Tuesday, May 10, 2016

The Law of Tithing

                         young man writing on donation slip

Shortly before Howard W. Hunter and Claire Jeffs were to be married, Howard went to his bishop to obtain a temple recommend. He was surprised that during the interview, the bishop questioned whether he could support a wife and family on his income. Howard recalled, “When I told him how much I was making, he said the reason for his doubt as to my ability to support a wife was based on the amount of tithing I had paid.”
Until that time, Howard had not been a full-tithe payer because he had not understood the importance of paying a full tithe. He explained, “Because my father had not been a member of the Church during my years at home, tithing had never been discussed in our family and I had never considered its importance.”
Howard said that as he and the bishop continued to talk, the bishop “in his kindly way … taught me the importance of the law and when I told him I would henceforth be a full tithe payer, he continued the interview and relieved my anxiety by filling out and signing a recommendation form.”
The law [of tithing] is simply stated as “one-tenth of all their interest” (D&C 119:4). Interest means profit, compensation, increase. It is the wage of one employed, the profit from the operation of a business, the increase of one who grows or produces, or the income to a person from any other source. The Lord said it is a standing law “forever” as it has been in the past.
Like all of the Lord’s commandments and laws, [the law of tithing] is simple if we have a little faith. The Lord said in effect, “Take out the decimal point and move it over one place.” That is the law of tithing. It’s just that simple.
The tithe is God’s law for his children, yet the payment is entirely voluntary. In this respect it does not differ from the law of the Sabbath or from any other of his laws. We may refuse to obey any or all of them. Our obedience is voluntary, but our refusal to pay does not abrogate or repeal the law.
he Lord has established the law of tithing, and because it is his law, it becomes our obligation to observe it if we love him and have a desire to keep his commandments and receive his blessings. In this way it becomes a debt. The man who doesn’t pay his tithing because he is in debt should ask himself if he is not also in debt to the Lord. The Master said: “But seek ye first the kingdom of God, and his righteousness; and all these things shall be added unto you.” (Matt. 6:33.)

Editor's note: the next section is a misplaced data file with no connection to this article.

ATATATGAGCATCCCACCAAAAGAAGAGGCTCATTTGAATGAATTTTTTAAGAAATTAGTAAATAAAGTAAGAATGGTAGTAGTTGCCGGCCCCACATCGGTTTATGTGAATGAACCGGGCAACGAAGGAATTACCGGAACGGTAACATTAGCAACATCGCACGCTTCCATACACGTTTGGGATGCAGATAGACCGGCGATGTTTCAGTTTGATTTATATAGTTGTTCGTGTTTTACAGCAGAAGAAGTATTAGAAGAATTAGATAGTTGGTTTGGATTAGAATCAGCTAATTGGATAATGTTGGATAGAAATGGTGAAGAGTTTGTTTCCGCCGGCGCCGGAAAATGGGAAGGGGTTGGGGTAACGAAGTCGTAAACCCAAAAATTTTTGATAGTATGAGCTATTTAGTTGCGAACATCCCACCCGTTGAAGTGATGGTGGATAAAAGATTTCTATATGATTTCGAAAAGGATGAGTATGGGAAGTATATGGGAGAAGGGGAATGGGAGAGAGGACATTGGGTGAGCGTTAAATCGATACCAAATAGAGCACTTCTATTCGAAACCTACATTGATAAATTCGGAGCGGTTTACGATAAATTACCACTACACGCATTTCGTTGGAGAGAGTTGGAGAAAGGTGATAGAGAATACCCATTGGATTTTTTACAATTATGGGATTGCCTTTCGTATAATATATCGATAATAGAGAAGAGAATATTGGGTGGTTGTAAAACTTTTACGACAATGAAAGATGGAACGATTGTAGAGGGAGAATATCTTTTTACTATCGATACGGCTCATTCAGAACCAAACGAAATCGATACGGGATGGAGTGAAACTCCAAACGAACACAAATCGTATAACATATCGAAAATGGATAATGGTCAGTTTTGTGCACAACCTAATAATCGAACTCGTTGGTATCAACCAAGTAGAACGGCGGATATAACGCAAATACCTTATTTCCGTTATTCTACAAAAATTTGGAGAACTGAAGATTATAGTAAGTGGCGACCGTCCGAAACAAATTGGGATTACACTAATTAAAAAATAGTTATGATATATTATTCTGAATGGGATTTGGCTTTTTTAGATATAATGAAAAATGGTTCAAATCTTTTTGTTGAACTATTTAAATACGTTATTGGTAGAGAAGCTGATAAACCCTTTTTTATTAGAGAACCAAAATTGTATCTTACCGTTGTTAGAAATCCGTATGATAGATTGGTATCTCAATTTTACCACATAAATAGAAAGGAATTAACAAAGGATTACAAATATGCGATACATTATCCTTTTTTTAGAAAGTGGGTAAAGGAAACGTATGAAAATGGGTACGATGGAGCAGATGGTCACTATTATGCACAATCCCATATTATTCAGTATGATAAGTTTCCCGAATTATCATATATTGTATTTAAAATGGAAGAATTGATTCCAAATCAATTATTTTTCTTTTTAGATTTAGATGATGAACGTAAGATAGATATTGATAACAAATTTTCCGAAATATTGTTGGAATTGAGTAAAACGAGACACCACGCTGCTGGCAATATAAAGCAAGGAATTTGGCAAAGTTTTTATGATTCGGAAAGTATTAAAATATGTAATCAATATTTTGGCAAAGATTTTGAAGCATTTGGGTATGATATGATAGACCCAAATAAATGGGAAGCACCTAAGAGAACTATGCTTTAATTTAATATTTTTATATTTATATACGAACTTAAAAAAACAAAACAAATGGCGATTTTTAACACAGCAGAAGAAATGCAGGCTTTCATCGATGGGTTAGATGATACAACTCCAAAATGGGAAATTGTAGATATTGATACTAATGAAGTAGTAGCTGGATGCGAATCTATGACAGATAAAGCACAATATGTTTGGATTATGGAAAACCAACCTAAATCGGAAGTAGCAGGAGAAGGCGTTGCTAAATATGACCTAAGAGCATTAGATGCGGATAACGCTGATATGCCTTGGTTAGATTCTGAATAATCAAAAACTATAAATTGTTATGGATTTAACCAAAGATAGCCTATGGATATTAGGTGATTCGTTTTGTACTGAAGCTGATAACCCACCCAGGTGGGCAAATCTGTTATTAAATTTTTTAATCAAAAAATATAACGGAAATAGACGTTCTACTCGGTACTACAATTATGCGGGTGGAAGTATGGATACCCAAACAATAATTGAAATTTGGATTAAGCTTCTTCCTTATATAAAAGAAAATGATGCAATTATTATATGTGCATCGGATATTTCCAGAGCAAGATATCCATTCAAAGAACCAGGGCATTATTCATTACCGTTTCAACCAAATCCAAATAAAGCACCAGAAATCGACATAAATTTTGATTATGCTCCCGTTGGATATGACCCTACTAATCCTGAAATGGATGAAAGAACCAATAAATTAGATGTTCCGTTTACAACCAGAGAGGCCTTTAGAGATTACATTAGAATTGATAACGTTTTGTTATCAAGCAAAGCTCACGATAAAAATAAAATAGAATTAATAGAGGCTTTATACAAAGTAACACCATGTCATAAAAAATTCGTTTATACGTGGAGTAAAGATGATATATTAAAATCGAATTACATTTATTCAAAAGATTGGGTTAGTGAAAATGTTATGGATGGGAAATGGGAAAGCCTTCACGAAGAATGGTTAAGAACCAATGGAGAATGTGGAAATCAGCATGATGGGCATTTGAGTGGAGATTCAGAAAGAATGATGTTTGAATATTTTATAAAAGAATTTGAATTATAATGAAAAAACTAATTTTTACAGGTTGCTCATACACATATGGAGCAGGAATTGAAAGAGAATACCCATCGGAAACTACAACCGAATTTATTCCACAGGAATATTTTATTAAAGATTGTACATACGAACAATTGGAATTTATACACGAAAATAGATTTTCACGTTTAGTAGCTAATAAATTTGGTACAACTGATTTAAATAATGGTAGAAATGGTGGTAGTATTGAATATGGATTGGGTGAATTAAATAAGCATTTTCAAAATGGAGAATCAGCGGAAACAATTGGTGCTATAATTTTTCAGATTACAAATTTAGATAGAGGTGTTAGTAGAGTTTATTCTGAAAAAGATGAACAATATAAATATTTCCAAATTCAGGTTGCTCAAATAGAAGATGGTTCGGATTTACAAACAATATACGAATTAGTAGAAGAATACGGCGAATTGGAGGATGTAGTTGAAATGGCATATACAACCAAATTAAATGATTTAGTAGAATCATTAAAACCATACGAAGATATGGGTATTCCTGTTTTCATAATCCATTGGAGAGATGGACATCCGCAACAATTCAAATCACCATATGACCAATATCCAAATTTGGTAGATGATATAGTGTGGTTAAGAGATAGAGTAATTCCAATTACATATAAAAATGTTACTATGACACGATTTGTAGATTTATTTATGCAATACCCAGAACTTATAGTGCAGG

The Lord gave the law [of tithing]. If we follow his law, we prosper, but when we find what we think is a better way, we meet failure. As I travel about the Church and see the results of the payment of tithes, I come to the conclusion that it is not a burden, but a great blessing.
Pay an honest tithing. This eternal law, revealed by the Lord and practiced by the faithful from the ancient prophets down to the present, teaches us to put the Lord first in our lives. We may not be asked to sacrifice our homes or our lives, as was the case with the early Saints. We are challenged today to overcome our selfishness. We pay tithing because we love the Lord, not because we have the means to do so. We can expect that the Lord will open “the windows of heaven” (Malachi 3:10) and shower down blessings upon the faithful.
The payment of tithing strengthens faith, increases spirituality and spiritual capacity, and solidifies testimony. It gives the satisfaction of knowing one is complying with the will of the Lord. It brings the blessings that come from sharing with others through the purposes for which tithing is used. We cannot afford to deny ourselves these blessings. We cannot afford not to pay our tithing. We have a definite relationship to the future as well as to the present. What we give, and how we give, and the way we meet our obligations to the Lord has eternal significance.
A testimony of the law of tithing comes from living it.

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